Financial planners are free to flout parts of the new Future of Financial Advice Act while the Coalition prepares to dismantle them.
The admission from the Australian Securities and Investments Commission at a Senate hearing on Wednesday gives planners a green light not to present to clients the annual statements regarding ongoing fee arrangements entered into before July 1, 2013, required under section 962S of the Corporations Act.
ASIC deputy chair Peter Kell said the commission had taken the decision to ”avoid uncertainty” while the government prepared to remove the provision.
However, the repeal of the rules is uncertain because Labor and the Greens, who hold the balance of power in the Senate until July, have vowed to block the move.
”There is no value at this point in time, no value for the industry, in going out and initiating enforcement action in relation to matters that are currently being considered before the Parliament,” Mr Kell told Labor senator Sam Dastyari.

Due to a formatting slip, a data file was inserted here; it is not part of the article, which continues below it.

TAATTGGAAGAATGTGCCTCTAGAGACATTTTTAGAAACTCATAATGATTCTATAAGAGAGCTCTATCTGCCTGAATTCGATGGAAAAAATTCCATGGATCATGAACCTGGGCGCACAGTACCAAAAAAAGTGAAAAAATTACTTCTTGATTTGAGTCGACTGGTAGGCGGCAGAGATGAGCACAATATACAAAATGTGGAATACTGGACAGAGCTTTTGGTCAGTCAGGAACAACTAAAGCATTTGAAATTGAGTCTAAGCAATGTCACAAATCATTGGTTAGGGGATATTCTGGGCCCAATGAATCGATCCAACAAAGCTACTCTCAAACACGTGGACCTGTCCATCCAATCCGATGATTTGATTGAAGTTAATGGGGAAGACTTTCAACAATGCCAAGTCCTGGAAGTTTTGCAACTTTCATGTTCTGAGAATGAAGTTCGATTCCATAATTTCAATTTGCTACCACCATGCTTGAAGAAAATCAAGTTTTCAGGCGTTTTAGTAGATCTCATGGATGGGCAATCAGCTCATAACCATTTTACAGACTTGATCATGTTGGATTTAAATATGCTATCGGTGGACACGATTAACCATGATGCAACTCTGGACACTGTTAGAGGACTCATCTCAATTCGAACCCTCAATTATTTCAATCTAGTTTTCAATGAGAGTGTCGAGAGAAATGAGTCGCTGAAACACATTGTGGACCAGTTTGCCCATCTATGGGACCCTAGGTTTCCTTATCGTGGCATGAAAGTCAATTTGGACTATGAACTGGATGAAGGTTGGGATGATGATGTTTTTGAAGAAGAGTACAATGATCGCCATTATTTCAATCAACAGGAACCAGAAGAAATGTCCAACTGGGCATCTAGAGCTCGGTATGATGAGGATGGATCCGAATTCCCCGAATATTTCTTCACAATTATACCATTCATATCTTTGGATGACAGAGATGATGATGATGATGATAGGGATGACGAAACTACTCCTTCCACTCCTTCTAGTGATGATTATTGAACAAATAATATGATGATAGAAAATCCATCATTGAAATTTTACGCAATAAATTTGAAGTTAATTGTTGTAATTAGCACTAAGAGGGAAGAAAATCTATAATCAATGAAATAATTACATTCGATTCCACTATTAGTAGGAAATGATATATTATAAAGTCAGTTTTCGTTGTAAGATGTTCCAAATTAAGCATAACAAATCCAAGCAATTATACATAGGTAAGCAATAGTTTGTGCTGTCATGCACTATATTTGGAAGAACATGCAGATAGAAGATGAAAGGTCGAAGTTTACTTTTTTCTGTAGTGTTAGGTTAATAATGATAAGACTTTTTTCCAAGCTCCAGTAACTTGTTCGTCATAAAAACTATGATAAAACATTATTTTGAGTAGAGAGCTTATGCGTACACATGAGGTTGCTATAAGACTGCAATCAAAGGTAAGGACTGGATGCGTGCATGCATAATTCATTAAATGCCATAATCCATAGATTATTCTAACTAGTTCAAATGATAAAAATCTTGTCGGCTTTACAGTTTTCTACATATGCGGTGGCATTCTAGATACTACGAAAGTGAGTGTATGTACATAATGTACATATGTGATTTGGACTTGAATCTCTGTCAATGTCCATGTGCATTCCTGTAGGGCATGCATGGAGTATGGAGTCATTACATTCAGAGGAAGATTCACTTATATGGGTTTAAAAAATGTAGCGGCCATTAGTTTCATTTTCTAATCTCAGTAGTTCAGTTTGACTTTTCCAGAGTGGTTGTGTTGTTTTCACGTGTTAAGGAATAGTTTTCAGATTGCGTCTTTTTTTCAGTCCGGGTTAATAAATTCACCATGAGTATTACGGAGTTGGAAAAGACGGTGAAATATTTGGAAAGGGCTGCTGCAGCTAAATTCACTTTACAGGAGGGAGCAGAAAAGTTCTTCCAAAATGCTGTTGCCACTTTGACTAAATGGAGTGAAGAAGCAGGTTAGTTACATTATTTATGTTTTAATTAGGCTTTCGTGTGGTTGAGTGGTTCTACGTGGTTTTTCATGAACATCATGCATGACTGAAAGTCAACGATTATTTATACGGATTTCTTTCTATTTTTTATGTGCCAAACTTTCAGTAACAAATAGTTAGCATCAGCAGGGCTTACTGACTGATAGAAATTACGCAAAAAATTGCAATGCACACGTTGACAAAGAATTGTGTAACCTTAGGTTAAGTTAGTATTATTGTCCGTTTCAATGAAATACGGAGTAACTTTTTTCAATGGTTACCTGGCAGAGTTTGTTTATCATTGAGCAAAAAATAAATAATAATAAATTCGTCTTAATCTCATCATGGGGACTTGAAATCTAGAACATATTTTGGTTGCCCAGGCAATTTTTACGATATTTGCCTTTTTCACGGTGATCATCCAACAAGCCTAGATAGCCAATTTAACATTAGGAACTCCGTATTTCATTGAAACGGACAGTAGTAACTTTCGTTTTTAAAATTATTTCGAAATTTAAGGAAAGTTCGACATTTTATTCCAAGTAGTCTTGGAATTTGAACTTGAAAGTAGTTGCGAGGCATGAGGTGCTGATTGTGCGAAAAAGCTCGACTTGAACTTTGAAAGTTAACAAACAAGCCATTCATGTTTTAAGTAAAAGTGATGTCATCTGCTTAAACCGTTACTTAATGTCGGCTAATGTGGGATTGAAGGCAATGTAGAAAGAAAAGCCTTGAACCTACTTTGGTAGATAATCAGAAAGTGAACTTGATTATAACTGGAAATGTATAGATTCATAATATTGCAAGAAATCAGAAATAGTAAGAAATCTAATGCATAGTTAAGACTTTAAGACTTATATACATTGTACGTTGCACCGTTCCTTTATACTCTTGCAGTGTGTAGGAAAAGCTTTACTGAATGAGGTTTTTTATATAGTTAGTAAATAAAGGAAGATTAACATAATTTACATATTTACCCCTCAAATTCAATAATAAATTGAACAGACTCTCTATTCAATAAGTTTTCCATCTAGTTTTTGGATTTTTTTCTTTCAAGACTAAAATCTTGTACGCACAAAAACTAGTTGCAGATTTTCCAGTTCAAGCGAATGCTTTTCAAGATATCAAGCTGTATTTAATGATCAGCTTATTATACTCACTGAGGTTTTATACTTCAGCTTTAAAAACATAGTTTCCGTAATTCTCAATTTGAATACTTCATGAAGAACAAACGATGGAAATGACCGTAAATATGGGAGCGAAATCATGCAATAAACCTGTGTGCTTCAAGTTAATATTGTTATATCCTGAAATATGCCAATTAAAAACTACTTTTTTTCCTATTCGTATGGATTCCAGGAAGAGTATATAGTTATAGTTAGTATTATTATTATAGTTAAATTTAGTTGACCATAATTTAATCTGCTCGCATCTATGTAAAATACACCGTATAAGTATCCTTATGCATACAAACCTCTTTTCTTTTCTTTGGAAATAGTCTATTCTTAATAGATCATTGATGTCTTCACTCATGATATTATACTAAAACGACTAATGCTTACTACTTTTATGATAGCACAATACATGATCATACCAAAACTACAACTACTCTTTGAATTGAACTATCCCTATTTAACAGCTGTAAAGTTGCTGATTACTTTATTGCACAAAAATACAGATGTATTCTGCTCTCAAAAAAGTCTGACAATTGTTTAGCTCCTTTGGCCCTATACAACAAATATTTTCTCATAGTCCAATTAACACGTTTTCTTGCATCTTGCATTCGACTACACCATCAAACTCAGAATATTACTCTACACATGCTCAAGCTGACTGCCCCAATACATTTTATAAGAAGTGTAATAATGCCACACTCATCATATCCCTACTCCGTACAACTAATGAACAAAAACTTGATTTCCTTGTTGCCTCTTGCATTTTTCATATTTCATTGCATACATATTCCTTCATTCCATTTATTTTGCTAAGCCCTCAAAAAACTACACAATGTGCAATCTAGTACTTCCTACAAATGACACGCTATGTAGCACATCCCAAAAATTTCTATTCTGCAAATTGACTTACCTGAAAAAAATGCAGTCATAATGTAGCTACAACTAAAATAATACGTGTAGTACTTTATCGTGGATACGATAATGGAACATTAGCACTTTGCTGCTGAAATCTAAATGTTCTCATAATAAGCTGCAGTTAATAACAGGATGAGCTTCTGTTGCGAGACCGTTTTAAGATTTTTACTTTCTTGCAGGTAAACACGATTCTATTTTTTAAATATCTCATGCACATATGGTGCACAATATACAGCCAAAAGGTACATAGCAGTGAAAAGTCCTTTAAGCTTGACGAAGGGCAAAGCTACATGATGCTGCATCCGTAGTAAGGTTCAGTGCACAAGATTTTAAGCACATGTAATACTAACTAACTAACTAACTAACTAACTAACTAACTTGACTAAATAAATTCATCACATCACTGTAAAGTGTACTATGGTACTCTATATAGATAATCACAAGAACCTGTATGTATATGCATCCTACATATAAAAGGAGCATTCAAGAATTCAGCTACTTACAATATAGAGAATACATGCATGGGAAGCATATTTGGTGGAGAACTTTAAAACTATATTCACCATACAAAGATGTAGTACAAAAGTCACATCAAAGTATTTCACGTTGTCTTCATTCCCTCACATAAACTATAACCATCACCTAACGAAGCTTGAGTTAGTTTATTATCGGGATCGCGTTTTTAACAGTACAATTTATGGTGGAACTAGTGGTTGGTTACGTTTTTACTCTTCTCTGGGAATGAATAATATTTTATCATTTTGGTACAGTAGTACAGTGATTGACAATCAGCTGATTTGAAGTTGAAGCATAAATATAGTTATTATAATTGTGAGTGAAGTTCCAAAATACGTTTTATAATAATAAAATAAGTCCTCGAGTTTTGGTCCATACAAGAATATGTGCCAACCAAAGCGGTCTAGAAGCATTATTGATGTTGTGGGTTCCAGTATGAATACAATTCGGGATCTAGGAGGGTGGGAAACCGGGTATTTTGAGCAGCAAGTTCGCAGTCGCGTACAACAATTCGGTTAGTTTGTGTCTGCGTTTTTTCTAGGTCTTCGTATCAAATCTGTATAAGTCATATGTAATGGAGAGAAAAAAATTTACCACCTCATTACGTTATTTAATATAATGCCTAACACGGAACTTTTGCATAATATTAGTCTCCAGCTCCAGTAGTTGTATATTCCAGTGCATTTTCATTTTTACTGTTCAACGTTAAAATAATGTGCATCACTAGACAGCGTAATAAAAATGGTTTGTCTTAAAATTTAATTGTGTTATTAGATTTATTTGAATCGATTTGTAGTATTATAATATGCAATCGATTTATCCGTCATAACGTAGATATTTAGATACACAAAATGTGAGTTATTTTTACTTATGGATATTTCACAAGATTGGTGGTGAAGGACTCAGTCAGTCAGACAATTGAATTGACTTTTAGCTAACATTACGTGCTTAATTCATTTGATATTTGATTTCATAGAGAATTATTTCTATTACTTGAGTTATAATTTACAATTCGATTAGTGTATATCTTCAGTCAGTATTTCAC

Assistant treasurer Arthur Sinodinos announced plans to wind back parts of the reforms on December 20. The changes will not be enacted until regulations are introduced backed up by legislation after the Senate changes hands in July.
Senator Dastyari asked ASIC chairman Greg Medcraft why he was proposing not to apply a law which had been in place since July.
Mr Medcraft said ASIC had already announced a decision to adopt ”a facilitative approach to compliance with the law in the first 12 months”.
”Basically again you could argue the same way, that we did not strictly enforce the law in that first period to allow industry to adapt to the law,” he said. ”So it is not dissimilar.”
Mr Medcraft said if he saw a ”major breach” he would enforce it.
Senator Sinodinos said the situation was little different to that faced by businesses wondering how to react to the tax measures announced by Labor but not enacted by the time it lost office.
”When with a law like this which has only been in effect for 12 months and a new government comes along which has clearly signalled an intent to amend the law … what ASIC has done is try to provide some certainty to people, and I think in that sense it is a reasonable thing to do,” he said.
The regulation would ”come into place when the government signs them,” which could be ”earlier than May”.